When the Retail Distribution Review was first introduced by the FSA they declared it was a key component of a consumer protection strategy.
Granted the FSA also pointed out that advice has never been free - consumers have paid for this via commission paid to the adviser.
The FSA also stated that standards of qualifications needed to be increased to ensure advisors knowledge is always up to date a statement thoroughly endorsed by the Association of Mecial Insurance Intermediaires (AMII).
The impact on the IFA and benefits advisers, who were involved in placing any form of business that included investment, has been dramatic and from 2013 they have to change their working practises and levy fees for their advice.
But how far away is the rest of the insurance market and in particular health insurance from a similar predicament?
AMII's view, after consultation with other organisations such as BIBA and from a consensus of their larger employment benefit members, is that this could well work its way out of Europe via the newly formed FCA in the not too distant future.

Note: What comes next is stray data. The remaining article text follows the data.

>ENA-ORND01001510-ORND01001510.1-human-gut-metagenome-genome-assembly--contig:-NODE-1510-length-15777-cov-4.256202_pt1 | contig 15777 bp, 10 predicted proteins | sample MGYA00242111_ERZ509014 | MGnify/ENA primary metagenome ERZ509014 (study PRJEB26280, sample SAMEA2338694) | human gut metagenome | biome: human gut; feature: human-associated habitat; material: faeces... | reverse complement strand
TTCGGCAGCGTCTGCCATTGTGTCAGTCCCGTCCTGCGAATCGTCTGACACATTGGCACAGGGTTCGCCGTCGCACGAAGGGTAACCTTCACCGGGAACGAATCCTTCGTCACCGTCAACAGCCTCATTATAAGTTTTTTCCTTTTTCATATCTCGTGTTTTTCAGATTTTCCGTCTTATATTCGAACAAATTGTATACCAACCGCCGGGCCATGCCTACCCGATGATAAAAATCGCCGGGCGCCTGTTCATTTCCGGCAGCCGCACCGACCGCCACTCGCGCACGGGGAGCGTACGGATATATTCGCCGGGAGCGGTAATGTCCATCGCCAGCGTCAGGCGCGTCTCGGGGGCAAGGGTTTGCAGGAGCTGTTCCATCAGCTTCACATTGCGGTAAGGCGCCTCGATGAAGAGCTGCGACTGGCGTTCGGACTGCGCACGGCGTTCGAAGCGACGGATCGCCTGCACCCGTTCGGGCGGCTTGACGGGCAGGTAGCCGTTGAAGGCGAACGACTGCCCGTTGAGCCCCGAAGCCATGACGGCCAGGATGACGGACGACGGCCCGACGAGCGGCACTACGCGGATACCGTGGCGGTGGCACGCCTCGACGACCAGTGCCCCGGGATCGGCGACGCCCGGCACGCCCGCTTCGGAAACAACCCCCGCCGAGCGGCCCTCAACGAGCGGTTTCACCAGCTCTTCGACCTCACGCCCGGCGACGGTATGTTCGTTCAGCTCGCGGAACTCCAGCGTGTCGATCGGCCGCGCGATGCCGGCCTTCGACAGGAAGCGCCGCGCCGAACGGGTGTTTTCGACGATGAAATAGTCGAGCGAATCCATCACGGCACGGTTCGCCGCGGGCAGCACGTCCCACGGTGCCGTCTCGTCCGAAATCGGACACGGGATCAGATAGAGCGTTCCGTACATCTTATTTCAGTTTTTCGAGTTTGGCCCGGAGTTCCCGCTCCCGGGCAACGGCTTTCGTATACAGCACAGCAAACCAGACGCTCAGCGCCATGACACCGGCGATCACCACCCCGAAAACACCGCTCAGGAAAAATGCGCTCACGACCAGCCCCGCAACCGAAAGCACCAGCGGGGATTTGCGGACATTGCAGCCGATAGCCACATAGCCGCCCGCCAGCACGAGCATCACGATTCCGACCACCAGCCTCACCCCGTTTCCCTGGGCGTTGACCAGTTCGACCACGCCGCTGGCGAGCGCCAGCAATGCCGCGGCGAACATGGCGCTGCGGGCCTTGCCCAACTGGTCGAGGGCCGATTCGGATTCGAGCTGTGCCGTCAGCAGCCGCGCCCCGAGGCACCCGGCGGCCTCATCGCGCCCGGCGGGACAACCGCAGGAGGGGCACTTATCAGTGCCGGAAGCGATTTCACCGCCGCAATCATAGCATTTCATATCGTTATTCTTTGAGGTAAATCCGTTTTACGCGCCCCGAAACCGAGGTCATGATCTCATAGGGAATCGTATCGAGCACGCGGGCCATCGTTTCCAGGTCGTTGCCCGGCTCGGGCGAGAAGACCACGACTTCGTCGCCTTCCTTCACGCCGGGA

Indeed at the recent Autumn Conference of AMII Alex Alway, chief executive of Jelf, was on record as saying a review would happen in the next five years.
This may be the case but AMII's view is that it is more likely to be a phased process and the first phase will likely standardise commission. It would ensure a level playing field and potentially eliminate the "commission kickback" dilemma that affects age-related health insurance far more than consumer health insurance at present.
Our view is that transparency of commission on a level basis is the first priority, coupled with raising the bar in terms of professional qualifications to maintain sound advice and treating customers fairly.
This phase is predicted to come in within the next five years with the more onerous nil commission fee-only regulation possibly in eight to ten years time.
However this is more educated speculation than fact as the first indication of more stringent regulation under the FCA seems to be concentrating on conflicts based on incentives and override commission deals and the red herring of "hospitality".
AMII actually believes that within the health insurance arena the subject of hospitality is not a concern for its members or the insurance providers.
So are we sitting on a ticking time bomb or a slow burning damp squib? I am sure more will be revealed in 2013.
Wayne Pontin is chairman of the Association of Medical Insurance Intermediaries